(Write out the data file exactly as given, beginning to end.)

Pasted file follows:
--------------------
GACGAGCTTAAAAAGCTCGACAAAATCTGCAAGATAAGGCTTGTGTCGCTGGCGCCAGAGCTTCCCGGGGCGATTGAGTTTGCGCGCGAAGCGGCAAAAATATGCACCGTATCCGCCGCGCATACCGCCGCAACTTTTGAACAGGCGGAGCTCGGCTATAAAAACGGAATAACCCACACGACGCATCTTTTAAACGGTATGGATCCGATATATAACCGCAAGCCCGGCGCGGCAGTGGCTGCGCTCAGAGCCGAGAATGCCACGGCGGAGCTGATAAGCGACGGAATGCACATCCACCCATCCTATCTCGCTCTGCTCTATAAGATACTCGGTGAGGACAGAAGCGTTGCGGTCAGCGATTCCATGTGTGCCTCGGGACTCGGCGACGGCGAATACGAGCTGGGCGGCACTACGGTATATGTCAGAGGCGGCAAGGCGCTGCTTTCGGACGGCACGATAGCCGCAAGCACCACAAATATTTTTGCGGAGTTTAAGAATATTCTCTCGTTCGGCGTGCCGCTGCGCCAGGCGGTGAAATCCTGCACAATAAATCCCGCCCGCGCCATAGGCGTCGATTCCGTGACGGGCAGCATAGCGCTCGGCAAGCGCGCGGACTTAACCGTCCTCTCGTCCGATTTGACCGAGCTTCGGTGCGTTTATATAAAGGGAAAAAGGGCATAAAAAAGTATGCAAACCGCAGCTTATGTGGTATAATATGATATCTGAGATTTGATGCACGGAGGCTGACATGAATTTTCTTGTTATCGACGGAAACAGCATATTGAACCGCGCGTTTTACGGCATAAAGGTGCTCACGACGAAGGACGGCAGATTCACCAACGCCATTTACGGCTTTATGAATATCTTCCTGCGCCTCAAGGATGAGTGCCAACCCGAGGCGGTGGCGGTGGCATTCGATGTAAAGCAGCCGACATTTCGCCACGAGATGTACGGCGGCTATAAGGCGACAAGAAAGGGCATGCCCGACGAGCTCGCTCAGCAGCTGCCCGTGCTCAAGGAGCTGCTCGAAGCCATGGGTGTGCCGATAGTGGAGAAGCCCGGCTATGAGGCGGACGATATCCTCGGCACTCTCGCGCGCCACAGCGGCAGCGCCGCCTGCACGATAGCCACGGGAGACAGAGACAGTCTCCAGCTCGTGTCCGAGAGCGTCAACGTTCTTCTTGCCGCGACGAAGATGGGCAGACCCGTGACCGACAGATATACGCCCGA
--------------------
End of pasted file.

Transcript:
GACGAGCTTAAAAAGCTCGACAAAATCTGCAAGATAAGGCTTGTGTCGCTGGCGCCAGAGCTTCCCGGGGCGATTGAGTTTGCGCGCGAAGCGGCAAAAATATGCACCGTATCCGCCGCGCATACCGCCGCAACTTTTGAACAGGCGGAGCTCGGCTATAAAAACGGAATAACCCACACGACGCATCTTTTAAACGGTATGGATCCGATATATAACCGCAAGCCCGGCGCGGCAGTGGCTGCGCTCAGAGCCGAGAATGCCACGGCGGAGCTGATAAGCGACGGAATGCACATCCACCCATCCTATCTCGCTCTGCTCTATAAGATACTCGGTGAGGACAGAAGCGTTGCGGTCAGCGATTCCATGTGTGCCTCGGGACTCGGCGACGGCGAATACGAGCTGGGCGGCACTACGGTATATGTCAGAGGCGGCAAGGCGCTGCTTTCGGACGGCACGATAGCCGCAAGCACCACAAATATTTTTGCGGAGTTTAAGAATATTCTCTCGTTCGGCGTGCCGCTGCGCCAGGCGGTGAAATCCTGCACAATAAATCCCGCCCGCGCCATAGGCGTCGATTCCGTGACGGGCAGCATAGCGCTCGGCAAGCGCGCGGACTTAACCGTCCTCTCGTCCGATTTGACCGAGCTTCGGTGCGTTTATATAAAGGGAAAAAGGGCATAAAAAAGTATGCAAACCGCAGCTTATGTGGTATAATATGATATCTGAGATTTGATGCACGGAGGCTGACATGAATTTTCTTGTTATCGACGGAAACAGCATATTGAACCGCGCGTTTTACGGCATAAAGGTGCTCACGACGAAGGACGGCAGATTCACCAACGCCATTTACGGCTTTATGAATATCTTCCTGCGCCTCAAGGATGAGTGCCAACCCGAGGCGGTGGCGGTGGCATTCGATGTAAAGCAGCCGACATTTCGCCACGAGATGTACGGCGGCTATAAGGCGACAAGAAAGGGCATGCCCGACGAGCTCGCTCAGCAGCTGCCCGTGCTCAAGGAGCTGCTCGAAGCCATGGGTGTGCCGATAGTGGAGAAGCCCGGCTATGAGGCGGACGATATCCTCGGCACTCTCGCGCGCCACAGCGGCAGCGCCGCCTGCACGATAGCCACGGGAGACAGAGACAGTCTCCAGCTCGTGTCCGAGAGCGTCAACGTTCTTCTTGCCGCGACGAAGATGGGCAGACCCGTGACCGACAGATATACGCCCGA